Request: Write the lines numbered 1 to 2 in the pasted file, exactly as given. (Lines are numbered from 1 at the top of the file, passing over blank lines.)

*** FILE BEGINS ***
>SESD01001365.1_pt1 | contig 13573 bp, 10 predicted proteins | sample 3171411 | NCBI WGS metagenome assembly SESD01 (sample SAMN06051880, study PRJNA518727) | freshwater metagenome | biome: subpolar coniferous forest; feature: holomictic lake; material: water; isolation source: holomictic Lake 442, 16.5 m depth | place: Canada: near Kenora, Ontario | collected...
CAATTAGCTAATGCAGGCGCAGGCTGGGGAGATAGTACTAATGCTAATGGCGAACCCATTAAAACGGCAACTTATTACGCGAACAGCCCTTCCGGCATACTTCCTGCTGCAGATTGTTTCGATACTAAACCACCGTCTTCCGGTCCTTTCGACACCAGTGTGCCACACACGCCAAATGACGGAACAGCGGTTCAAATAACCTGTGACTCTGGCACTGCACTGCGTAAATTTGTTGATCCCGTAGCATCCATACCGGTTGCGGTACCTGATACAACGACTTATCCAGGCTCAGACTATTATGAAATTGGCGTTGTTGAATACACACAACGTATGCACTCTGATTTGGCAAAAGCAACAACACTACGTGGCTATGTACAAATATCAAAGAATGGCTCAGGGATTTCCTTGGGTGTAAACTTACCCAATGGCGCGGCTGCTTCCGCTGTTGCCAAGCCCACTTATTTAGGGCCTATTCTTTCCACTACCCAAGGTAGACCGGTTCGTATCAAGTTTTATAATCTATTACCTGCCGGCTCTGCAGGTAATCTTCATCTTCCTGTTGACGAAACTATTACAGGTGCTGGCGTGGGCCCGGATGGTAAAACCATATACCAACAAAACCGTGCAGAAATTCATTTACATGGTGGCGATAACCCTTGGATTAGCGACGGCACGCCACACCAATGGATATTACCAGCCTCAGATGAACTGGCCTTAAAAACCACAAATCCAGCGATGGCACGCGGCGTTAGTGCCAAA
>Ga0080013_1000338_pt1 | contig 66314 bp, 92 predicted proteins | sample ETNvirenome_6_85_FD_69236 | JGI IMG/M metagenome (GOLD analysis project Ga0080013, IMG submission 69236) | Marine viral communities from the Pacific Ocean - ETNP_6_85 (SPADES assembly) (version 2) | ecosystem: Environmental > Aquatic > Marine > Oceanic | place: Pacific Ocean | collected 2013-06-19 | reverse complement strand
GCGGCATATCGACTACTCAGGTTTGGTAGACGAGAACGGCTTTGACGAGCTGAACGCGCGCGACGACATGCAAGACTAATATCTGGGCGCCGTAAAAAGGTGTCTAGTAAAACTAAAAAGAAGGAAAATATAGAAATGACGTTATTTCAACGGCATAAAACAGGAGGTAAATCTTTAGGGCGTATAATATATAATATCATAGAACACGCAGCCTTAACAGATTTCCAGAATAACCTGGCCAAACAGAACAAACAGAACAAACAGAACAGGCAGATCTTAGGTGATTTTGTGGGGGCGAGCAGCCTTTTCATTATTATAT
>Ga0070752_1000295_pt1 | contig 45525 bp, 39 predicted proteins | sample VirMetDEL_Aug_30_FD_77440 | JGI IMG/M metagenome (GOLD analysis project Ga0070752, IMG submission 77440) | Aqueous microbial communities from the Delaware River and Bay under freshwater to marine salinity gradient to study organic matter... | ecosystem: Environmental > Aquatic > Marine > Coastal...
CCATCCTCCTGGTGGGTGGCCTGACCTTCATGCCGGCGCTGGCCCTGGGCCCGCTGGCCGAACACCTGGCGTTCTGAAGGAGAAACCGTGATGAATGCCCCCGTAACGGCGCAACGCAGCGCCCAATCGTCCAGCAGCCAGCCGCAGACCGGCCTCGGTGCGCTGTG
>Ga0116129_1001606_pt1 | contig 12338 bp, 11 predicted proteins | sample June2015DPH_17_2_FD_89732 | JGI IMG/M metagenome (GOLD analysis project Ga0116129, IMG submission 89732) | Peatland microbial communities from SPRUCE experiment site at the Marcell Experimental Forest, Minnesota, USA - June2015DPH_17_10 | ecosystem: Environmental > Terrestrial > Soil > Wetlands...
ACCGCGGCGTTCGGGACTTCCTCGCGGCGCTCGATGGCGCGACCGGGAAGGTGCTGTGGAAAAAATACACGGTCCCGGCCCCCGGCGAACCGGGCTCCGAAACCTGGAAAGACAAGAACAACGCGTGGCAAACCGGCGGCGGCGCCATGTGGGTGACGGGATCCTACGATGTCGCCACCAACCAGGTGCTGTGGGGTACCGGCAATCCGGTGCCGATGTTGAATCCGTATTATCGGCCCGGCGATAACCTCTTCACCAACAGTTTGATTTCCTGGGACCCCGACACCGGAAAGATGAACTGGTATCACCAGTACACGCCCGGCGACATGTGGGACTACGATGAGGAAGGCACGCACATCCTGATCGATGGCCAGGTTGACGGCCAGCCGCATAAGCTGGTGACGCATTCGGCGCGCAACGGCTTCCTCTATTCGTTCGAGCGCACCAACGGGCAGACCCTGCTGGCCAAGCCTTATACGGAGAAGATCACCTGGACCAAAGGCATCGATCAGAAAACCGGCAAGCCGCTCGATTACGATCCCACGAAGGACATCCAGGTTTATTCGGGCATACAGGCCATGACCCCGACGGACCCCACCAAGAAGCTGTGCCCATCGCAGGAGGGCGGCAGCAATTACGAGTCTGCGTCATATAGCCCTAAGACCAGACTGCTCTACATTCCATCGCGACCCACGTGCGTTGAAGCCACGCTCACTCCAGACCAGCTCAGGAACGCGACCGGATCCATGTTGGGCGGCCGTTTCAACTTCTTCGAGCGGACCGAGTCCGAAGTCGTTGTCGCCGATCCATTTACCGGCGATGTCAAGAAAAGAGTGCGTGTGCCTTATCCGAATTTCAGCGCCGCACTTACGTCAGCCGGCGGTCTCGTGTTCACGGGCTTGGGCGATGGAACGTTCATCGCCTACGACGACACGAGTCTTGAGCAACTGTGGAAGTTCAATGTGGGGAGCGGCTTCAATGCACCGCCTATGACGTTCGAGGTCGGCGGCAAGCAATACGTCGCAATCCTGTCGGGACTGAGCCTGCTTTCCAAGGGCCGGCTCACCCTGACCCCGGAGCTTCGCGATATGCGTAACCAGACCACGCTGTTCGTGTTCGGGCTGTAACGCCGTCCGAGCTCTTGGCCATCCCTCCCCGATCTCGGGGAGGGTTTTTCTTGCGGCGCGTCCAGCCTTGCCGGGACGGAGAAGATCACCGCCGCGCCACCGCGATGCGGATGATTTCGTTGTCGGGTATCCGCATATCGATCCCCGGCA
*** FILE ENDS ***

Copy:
>SESD01001365.1_pt1 | contig 13573 bp, 10 predicted proteins | sample 3171411 | NCBI WGS metagenome assembly SESD01 (sample SAMN06051880, study PRJNA518727) | freshwater metagenome | biome: subpolar coniferous forest; feature: holomictic lake; material: water; isolation source: holomictic Lake 442, 16.5 m depth | place: Canada: near Kenora, Ontario | collected...
CAATTAGCTAATGCAGGCGCAGGCTGGGGAGATAGTACTAATGCTAATGGCGAACCCATTAAAACGGCAACTTATTACGCGAACAGCCCTTCCGGCATACTTCCTGCTGCAGATTGTTTCGATACTAAACCACCGTCTTCCGGTCCTTTCGACACCAGTGTGCCACACACGCCAAATGACGGAACAGCGGTTCAAATAACCTGTGACTCTGGCACTGCACTGCGTAAATTTGTTGATCCCGTAGCATCCATACCGGTTGCGGTACCTGATACAACGACTTATCCAGGCTCAGACTATTATGAAATTGGCGTTGTTGAATACACACAACGTATGCACTCTGATTTGGCAAAAGCAACAACACTACGTGGCTATGTACAAATATCAAAGAATGGCTCAGGGATTTCCTTGGGTGTAAACTTACCCAATGGCGCGGCTGCTTCCGCTGTTGCCAAGCCCACTTATTTAGGGCCTATTCTTTCCACTACCCAAGGTAGACCGGTTCGTATCAAGTTTTATAATCTATTACCTGCCGGCTCTGCAGGTAATCTTCATCTTCCTGTTGACGAAACTATTACAGGTGCTGGCGTGGGCCCGGATGGTAAAACCATATACCAACAAAACCGTGCAGAAATTCATTTACATGGTGGCGATAACCCTTGGATTAGCGACGGCACGCCACACCAATGGATATTACCAGCCTCAGATGAACTGGCCTTAAAAACCACAAATCCAGCGATGGCACGCGGCGTTAGTGCCAAA